MAXXI Auditorium – € 5
four-event subscription – € 15
10 individual seats reserved for myMAXXI cardholders writing to email@example.com by the day before the event
Over the last century, the body of the artist and their actions became central to live art practice, gradually finding their own lexicon within the performance vocabulary. Performance, which has established itself as a non-intermittent, tangible artistic expression of the reflections of conceptual art, has become, over time, the medium through which generations of artists have explored and experimented with the link between the performative dimension and the language of theatre, music, film, the body and nature.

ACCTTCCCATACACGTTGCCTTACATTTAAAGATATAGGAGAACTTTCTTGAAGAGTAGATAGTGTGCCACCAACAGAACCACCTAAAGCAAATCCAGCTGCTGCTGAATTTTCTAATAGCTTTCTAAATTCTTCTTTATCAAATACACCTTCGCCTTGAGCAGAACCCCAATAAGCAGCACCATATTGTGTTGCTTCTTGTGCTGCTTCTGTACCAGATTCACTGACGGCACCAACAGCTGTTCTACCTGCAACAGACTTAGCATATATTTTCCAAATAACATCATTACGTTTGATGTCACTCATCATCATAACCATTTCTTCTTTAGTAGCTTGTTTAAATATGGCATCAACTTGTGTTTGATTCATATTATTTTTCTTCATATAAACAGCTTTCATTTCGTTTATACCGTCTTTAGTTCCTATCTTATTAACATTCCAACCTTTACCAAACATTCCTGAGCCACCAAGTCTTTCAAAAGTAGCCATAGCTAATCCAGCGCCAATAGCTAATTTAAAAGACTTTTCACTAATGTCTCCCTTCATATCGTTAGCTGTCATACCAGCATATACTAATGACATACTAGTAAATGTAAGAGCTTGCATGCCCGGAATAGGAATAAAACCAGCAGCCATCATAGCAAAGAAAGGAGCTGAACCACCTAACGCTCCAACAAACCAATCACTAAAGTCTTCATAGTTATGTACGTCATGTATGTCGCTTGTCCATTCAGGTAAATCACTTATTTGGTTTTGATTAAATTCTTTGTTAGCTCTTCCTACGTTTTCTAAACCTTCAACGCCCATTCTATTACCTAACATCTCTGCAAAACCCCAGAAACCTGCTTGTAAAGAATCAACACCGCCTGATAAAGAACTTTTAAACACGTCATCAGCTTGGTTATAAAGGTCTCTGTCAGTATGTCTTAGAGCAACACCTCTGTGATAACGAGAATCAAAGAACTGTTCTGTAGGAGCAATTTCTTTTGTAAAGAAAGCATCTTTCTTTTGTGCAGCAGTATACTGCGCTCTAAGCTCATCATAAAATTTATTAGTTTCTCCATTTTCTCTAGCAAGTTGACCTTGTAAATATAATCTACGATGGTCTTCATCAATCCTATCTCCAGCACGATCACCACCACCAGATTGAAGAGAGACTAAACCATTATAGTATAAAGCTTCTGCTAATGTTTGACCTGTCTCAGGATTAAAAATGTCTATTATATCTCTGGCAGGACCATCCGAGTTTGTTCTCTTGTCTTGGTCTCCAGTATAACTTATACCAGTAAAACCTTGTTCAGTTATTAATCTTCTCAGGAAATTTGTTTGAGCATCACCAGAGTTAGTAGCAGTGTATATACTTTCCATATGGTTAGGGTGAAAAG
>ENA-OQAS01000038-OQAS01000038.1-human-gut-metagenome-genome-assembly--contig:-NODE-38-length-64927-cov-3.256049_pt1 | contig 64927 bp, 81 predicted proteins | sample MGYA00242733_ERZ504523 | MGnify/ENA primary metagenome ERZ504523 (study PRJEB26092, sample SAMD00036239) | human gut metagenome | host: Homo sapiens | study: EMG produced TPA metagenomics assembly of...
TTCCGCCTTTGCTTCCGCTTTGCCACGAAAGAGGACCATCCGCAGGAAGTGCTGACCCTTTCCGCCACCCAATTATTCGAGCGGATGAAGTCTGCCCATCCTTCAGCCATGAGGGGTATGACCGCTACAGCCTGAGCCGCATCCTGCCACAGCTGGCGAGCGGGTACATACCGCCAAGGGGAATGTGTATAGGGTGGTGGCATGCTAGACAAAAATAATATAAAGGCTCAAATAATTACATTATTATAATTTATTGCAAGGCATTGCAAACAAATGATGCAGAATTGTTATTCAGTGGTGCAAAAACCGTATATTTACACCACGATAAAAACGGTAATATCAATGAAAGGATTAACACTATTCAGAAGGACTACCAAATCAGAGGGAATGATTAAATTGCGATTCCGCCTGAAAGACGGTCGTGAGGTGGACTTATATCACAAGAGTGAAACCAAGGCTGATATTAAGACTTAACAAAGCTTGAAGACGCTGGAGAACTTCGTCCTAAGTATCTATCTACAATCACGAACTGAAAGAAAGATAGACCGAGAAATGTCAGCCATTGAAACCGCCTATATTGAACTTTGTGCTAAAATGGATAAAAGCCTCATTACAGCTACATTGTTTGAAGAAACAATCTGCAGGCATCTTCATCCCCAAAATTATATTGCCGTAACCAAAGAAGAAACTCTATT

It is neither cinema nor television, yet it will disrupt the domains of both, producing a language that changes both artist’s films and the very use of television. Since Sony produced the first portable machine in 1960, some artist-pioneers have been using the camera as a weapon to distort visual and television iconography and make a political, intimist, narrative and even sculptural use of it, which will forever change the visual language of exhibitions and the viewer’s perception. Behind this story there are people, experiments, anecdotes and mistakes that are worth telling in order to understand what is left of video art on the liquid screens of the digital era.